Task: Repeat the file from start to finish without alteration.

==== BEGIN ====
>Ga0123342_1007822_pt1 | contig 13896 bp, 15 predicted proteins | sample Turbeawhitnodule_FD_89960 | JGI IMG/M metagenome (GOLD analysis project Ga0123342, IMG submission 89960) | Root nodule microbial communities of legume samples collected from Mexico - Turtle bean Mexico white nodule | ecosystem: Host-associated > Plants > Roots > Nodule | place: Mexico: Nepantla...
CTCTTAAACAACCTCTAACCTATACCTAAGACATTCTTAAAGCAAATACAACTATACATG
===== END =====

>Ga0123342_1007822_pt1 | contig 13896 bp, 15 predicted proteins | sample Turbeawhitnodule_FD_89960 | JGI IMG/M metagenome (GOLD analysis project Ga0123342, IMG submission 89960) | Root nodule microbial communities of legume samples collected from Mexico - Turtle bean Mexico white nodule | ecosystem: Host-associated > Plants > Roots > Nodule | place: Mexico: Nepantla...
CTCTTAAACAACCTCTAACCTATACCTAAGACATTCTTAAAGCAAATACAACTATACATG